Australia markets closed

Australia's central bank loses yield control as bonds melt down

FILE PHOTO: Pedestrians walk past the main entrance to the Reserve Bank of Australia head office in central Sydney, Australia

By Wayne Cole

SYDNEY (Reuters) - Australia's central bank on Friday lost all control of the yield target key to its stimulus policy as bonds suffered their biggest shellacking in decades and markets howled for rate hikes as soon as April.

An already torrid week for debt got even worse when the Reserve Bank of Australia (RBA) again declined to defend its 0.1% target for the key April 2024 bond, even though its yield was all the way up at 0.58%.

Scenting capitulation, speculators sent the yield sky-rocketing to 0.75% while yields on three-year bonds recorded their biggest monthly increase since 1994.


All eyes were now on the RBA's policy meeting on Nov.2 where investors were wagering it would call time on yield curve control (YCC) and its guidance of no rate rises until 2024.

"The only conclusion we can draw is that the YCC regime is about to be formally dumped at next week’s meeting," said Ben Jarman, a rate strategist at JPMorgan.

"If so this is a startling about-face," he added. "Dropping YCC is a strong signal, so we bring forward our expectation for the first hike from late 2023 to Q4, 2022."

Markets are already well ahead of him with futures pricing in a hike in the 0.1% cash rate to 0.25% as early as April, while swaps have rates above 1% by year-end.

Yields on three-year bonds surged to their highest since mid-2019 at 1.25%, bringing the rise for the week to a portfolio punishing 47 basis points. For the month, yields were up an astonishing 90 basis points likely leaving many investors deeply underwater.


Most analysts argue the market has got ahead of itself on hikes given annual wage growth in Australia of 1.7% is still far below the RBA's desired level of 3% or more.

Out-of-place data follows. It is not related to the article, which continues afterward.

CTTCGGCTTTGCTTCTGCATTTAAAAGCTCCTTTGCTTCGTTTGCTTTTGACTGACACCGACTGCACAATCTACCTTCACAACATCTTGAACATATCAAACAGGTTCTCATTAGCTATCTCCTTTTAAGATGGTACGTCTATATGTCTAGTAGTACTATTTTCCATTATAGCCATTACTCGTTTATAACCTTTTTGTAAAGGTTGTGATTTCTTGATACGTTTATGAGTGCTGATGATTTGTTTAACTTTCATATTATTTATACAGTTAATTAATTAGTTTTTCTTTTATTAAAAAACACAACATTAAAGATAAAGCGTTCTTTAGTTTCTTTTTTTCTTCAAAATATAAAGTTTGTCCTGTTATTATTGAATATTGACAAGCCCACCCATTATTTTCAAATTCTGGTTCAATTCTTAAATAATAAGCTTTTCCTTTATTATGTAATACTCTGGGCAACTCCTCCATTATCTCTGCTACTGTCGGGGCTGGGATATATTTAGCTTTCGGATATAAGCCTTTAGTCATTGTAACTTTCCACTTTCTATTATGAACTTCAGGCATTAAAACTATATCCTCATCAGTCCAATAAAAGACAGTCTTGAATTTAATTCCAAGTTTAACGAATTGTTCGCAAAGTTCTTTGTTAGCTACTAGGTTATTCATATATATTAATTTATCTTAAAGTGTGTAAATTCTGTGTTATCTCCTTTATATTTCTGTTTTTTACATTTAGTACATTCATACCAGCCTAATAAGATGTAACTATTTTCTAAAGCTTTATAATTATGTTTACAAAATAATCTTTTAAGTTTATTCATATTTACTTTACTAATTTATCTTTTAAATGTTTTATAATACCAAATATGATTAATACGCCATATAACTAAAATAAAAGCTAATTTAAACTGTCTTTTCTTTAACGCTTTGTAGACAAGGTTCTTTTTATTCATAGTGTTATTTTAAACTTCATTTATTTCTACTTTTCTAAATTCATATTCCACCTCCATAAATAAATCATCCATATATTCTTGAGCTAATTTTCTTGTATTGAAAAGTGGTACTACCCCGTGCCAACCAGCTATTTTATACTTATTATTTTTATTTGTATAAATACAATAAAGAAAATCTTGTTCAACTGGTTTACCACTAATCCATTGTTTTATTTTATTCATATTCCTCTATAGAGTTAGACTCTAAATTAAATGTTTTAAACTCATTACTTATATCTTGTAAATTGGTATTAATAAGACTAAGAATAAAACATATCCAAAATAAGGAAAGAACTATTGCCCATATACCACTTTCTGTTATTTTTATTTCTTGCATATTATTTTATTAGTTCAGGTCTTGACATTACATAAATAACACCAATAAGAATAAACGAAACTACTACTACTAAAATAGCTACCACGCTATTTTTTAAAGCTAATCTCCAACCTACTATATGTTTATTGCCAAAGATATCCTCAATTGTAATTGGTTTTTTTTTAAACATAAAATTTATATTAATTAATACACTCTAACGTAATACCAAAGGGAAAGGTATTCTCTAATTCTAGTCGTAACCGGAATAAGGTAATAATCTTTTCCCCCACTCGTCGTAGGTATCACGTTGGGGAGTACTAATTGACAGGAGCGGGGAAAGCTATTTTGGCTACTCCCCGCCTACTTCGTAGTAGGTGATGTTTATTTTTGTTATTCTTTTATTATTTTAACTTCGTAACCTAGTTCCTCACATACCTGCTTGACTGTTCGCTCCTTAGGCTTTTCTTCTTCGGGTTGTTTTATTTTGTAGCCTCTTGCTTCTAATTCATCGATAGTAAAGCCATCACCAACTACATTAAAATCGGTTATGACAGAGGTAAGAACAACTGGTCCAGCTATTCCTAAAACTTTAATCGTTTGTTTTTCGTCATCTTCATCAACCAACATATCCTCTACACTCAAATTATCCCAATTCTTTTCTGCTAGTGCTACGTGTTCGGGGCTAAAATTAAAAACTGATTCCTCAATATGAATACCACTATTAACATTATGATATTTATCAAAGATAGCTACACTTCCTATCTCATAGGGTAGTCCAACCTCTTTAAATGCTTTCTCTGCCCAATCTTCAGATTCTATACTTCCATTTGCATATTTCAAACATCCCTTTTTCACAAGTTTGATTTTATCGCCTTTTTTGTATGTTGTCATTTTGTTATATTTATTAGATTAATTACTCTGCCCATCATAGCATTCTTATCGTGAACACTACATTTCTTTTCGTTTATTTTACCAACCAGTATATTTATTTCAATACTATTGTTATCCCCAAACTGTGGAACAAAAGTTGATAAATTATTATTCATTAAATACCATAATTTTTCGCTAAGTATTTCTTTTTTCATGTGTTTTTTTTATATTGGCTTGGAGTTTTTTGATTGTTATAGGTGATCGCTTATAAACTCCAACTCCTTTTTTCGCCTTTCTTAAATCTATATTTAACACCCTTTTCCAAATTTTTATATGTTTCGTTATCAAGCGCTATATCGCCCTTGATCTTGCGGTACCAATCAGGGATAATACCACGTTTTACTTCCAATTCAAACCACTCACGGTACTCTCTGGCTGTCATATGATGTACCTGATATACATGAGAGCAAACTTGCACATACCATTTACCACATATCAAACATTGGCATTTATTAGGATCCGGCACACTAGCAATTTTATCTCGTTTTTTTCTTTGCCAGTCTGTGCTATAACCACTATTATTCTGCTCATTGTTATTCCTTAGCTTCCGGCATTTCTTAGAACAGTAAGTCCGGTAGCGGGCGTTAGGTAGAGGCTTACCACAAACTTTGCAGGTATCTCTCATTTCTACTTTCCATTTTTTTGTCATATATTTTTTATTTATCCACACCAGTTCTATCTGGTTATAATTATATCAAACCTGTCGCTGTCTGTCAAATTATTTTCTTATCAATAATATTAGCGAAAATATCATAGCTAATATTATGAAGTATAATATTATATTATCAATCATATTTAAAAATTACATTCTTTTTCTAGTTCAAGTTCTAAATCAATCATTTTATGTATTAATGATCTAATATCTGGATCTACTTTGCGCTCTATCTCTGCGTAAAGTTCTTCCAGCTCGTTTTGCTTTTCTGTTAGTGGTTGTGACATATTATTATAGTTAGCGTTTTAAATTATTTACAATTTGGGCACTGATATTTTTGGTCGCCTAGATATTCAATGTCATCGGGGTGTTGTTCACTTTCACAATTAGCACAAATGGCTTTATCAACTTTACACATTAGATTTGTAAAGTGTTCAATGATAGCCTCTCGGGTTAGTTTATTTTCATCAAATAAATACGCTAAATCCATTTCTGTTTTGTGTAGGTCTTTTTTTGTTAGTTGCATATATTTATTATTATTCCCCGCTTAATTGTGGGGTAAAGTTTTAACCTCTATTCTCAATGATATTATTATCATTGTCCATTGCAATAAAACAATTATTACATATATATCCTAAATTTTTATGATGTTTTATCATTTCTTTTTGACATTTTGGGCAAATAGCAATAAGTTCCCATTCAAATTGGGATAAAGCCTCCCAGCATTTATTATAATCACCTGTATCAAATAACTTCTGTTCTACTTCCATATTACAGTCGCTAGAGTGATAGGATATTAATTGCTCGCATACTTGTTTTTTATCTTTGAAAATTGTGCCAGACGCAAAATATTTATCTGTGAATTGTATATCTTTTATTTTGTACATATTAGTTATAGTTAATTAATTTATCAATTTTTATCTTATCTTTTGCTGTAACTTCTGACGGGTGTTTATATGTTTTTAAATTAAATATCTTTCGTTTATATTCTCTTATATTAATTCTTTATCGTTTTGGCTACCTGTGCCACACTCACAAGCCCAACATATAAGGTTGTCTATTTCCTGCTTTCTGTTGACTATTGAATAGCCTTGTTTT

While core inflation data this week surprised on the high side at 2.1%, that is still only just in the RBA's target band of 2-3% having been under it for almost six years. To average 2.5%, it would need to run above 3% for an equal period.

A Reuters poll of analysts found the median expectation was for a hike in the second quarter of 2023, though the risk was clearly for an earlier move.

Calling for a hike at all might seem odd given the economy almost certainly contracted sharply in the third quarter as coronavirus restrictions shut Sydney and Melbourne.

However, the country's success in vaccinations has seen the lockdowns relaxed and consumer spending pick up. Data out Friday showed retail sales rebounded 1.3% in September after three months of steep losses, handily beating forecasts.

The job market has also proved resilient, leading analysts to predict an economic rebound this quarter.

"With the economy now recovering again we believe that the conditions for the start of rate hikes will now be in place by late 2022," said Shane Oliver, chief economist at AMP Capital, who sees rates at 0.5% by the end of next year.

"While this will mean an increase in consumer and housing interest rates, the overall level of the cash rate will still be incredibly low and will be far from tight monetary conditions."

The RBA is hardly alone in being at odds with increasingly aggressive market pricing for early tightening.

The European Central Bank on Thursday tried to push back against market hawks but with scant success, as bond yields jumped across the continent.

Many central banks are conceding that global inflationary pressures look likely to be more lasting than first thought, given supply bottlenecks and surging energy prices.

(Reporting by Wayne Cole; Editing by Himani Sarkar & Shri Navaratnam)